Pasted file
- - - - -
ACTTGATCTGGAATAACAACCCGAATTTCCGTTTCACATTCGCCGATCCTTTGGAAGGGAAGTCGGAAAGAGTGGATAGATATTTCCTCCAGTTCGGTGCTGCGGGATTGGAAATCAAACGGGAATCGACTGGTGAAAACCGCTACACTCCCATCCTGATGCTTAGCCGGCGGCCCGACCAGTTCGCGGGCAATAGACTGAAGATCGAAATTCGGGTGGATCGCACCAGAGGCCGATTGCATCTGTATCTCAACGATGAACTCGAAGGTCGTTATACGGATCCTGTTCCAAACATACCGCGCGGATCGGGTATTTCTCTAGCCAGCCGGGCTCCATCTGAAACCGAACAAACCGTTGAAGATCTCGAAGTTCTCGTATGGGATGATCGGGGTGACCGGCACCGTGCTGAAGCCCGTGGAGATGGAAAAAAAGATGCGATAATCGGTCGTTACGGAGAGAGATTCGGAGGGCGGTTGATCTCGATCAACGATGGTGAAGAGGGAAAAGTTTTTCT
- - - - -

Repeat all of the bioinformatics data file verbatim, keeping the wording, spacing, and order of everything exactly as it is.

ACTTGATCTGGAATAACAACCCGAATTTCCGTTTCACATTCGCCGATCCTTTGGAAGGGAAGTCGGAAAGAGTGGATAGATATTTCCTCCAGTTCGGTGCTGCGGGATTGGAAATCAAACGGGAATCGACTGGTGAAAACCGCTACACTCCCATCCTGATGCTTAGCCGGCGGCCCGACCAGTTCGCGGGCAATAGACTGAAGATCGAAATTCGGGTGGATCGCACCAGAGGCCGATTGCATCTGTATCTCAACGATGAACTCGAAGGTCGTTATACGGATCCTGTTCCAAACATACCGCGCGGATCGGGTATTTCTCTAGCCAGCCGGGCTCCATCTGAAACCGAACAAACCGTTGAAGATCTCGAAGTTCTCGTATGGGATGATCGGGGTGACCGGCACCGTGCTGAAGCCCGTGGAGATGGAAAAAAAGATGCGATAATCGGTCGTTACGGAGAGAGATTCGGAGGGCGGTTGATCTCGATCAACGATGGTGAAGAGGGAAAAGTTTTTCT